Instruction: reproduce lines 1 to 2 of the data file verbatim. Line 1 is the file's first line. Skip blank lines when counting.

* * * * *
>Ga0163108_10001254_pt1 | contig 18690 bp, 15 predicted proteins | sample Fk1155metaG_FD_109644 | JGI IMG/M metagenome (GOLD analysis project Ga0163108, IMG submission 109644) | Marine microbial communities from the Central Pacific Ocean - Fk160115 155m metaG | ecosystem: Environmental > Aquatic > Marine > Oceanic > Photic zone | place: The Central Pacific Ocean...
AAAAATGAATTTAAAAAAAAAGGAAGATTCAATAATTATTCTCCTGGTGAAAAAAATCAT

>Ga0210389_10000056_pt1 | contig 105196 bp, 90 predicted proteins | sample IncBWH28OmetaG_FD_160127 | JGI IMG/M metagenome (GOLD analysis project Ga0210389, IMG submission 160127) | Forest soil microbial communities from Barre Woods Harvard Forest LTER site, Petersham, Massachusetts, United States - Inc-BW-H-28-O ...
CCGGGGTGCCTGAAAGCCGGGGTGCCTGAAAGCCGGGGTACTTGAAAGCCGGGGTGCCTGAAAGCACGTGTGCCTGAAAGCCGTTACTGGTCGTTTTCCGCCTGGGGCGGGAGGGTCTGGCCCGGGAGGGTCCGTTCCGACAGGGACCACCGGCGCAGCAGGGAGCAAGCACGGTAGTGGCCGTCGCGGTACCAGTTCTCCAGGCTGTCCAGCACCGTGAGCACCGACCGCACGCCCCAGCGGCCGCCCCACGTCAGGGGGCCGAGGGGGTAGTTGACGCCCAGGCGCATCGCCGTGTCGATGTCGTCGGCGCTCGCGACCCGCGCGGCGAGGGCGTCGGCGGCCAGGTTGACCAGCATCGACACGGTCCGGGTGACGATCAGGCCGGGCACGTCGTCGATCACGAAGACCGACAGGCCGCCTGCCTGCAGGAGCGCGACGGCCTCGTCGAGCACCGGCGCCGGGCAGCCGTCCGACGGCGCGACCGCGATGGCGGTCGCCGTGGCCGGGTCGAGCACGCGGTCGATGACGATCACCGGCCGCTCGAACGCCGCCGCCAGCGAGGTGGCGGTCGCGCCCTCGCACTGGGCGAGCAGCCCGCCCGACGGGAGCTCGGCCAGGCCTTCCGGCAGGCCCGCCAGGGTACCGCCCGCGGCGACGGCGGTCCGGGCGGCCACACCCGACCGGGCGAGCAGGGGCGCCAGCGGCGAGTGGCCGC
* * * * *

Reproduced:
>Ga0163108_10001254_pt1 | contig 18690 bp, 15 predicted proteins | sample Fk1155metaG_FD_109644 | JGI IMG/M metagenome (GOLD analysis project Ga0163108, IMG submission 109644) | Marine microbial communities from the Central Pacific Ocean - Fk160115 155m metaG | ecosystem: Environmental > Aquatic > Marine > Oceanic > Photic zone | place: The Central Pacific Ocean...
AAAAATGAATTTAAAAAAAAAGGAAGATTCAATAATTATTCTCCTGGTGAAAAAAATCAT